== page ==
Human Leukocyte Antigen-G-Expressing Cells Differently Modulate the Release of Cytokines from Mononuclear Cells Present in the Decidua Versus Peripheral Blood

Authors


Address reprint requests to Tomoyuki Fujii, Department of Obstetrics and Gynecology, Faculty of Medicine, University of Tokyo, 7-3-1 Hongo, Bunkyo-ku, Tokyo, 113-8655 Japan. E-mail: fujiit-tky@umin.ac.jp

Abstract

PROBLEM: To better understand the role of human leukocyte antigen (HLA)-G in regulating the T helper (Th)1/Th2 cytokine balance, one of key conditions in determining the fate of pregnancy, we asked whether the presence of HLA-G protein altered the release of cytokines from both decidual mononuclear cells and peripheral blood mononuclear cells (PBMCs).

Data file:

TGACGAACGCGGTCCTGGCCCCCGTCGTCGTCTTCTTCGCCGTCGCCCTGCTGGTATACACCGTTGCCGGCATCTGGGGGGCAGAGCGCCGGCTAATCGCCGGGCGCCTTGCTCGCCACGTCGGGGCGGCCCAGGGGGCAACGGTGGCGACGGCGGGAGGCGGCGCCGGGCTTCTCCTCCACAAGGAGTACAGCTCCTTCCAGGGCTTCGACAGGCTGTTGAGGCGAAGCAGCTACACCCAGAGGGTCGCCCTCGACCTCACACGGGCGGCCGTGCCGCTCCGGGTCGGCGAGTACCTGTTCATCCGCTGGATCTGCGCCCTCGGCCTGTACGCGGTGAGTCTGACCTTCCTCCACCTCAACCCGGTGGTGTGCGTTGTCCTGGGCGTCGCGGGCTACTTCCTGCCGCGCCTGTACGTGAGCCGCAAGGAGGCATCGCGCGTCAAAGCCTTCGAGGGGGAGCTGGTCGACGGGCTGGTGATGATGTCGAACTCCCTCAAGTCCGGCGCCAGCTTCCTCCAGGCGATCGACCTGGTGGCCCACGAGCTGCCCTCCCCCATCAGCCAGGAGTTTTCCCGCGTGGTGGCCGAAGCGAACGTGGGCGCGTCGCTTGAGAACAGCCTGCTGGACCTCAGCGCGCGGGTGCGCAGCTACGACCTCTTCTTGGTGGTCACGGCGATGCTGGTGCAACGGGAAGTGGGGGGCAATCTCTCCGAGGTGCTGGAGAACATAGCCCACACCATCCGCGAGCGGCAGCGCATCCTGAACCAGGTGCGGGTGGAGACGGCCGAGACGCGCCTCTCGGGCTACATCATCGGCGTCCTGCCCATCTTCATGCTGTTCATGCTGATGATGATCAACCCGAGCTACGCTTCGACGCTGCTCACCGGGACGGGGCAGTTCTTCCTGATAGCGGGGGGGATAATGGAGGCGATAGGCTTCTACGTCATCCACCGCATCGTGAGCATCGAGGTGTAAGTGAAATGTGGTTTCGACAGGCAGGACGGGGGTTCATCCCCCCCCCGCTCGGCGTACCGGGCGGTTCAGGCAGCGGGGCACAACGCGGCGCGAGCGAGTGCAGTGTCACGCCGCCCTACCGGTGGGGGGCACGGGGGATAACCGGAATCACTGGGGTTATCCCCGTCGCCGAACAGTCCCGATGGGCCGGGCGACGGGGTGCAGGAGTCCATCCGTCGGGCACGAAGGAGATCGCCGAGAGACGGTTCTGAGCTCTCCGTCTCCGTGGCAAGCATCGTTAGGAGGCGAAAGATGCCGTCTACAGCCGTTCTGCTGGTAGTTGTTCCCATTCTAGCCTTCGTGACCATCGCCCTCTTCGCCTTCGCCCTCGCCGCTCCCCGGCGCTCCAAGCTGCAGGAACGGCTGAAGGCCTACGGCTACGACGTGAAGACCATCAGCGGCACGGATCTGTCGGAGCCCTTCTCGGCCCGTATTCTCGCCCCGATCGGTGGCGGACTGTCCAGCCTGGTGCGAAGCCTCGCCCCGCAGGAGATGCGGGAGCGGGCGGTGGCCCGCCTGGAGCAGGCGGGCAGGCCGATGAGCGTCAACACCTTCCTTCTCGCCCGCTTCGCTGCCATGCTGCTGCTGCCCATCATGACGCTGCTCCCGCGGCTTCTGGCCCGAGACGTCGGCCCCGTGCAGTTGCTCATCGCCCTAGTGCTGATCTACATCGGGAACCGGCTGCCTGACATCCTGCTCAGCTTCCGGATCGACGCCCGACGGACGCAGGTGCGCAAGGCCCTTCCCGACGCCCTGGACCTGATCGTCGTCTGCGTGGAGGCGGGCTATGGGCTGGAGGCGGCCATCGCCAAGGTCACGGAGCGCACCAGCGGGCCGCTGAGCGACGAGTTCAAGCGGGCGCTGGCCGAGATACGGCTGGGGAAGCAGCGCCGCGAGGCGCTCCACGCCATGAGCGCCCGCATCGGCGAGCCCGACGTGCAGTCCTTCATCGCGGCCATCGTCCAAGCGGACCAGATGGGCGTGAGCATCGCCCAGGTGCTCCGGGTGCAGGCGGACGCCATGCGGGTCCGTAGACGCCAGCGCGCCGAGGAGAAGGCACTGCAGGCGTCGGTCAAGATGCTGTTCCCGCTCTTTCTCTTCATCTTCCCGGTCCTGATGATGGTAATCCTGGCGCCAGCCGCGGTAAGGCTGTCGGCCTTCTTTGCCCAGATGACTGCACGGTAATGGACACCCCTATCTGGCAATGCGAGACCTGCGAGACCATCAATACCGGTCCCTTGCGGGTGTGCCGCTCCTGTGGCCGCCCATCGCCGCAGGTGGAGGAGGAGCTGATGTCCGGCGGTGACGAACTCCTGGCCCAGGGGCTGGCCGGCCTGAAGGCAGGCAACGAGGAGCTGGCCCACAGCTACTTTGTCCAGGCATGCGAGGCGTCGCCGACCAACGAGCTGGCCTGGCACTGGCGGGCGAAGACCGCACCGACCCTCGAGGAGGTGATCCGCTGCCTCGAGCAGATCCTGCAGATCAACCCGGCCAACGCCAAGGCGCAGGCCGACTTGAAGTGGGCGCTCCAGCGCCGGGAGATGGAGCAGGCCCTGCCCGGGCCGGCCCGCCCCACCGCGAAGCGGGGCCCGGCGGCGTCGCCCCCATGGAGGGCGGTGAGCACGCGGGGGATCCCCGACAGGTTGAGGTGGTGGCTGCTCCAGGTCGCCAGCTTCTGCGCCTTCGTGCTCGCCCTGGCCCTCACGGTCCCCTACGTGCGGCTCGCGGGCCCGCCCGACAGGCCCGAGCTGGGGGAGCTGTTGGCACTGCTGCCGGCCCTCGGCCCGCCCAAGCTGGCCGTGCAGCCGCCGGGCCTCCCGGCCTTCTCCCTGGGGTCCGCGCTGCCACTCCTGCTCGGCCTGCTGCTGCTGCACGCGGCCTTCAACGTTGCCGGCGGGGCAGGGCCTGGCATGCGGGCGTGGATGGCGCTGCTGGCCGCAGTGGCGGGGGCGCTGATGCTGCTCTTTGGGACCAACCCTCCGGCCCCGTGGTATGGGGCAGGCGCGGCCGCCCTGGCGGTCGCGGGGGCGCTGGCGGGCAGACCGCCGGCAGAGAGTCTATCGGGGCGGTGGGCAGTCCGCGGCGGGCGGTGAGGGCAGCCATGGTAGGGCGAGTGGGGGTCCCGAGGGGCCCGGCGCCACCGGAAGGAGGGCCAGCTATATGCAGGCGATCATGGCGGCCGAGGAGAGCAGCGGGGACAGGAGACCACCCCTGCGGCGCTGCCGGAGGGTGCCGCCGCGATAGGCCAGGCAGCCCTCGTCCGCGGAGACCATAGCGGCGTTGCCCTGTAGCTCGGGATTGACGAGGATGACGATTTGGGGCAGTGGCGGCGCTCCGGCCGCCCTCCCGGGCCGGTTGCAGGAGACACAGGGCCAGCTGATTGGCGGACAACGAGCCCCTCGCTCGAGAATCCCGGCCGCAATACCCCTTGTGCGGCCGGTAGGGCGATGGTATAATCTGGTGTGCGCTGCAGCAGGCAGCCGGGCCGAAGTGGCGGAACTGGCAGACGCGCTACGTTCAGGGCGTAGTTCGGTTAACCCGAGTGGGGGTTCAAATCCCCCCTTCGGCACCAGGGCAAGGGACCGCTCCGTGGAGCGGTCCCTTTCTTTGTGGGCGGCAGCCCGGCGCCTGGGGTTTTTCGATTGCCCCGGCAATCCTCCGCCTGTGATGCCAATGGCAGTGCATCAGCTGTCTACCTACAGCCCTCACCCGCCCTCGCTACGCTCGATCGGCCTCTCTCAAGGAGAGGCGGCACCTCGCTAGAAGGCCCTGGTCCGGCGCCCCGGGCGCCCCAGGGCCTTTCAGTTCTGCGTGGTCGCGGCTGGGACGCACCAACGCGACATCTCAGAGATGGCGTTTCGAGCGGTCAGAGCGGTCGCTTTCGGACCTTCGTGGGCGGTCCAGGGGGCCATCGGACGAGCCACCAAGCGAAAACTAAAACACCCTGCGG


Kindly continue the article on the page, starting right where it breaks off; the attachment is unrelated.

METHOD OF STUDY: The amounts of cytokines released from decidual mononuclear cells and PBMCs were compared in the presence or absence of HLA-G-expressing cells.
RESULTS: When cocultured with HLA-G-expressing cells, the amounts of tumor necrosis factor-α and interferon-γ released from decidual mononuclear cells and PBMCs were decreased, while the amounts of interleukin (IL)-4 from PBMCs was increased, with IL-4 release from decidual mononuclear cells being unchanged.
CONCLUSIONS: Upon contact with HLA-G, decidual mononuclear cells, and PBMCs as well, modulate their ability to release cytokines in a way that may shift the Th1/Th2 balance towards relative Th2 dominance, suggesting a role for HLA-G in maintaining pregnancy.

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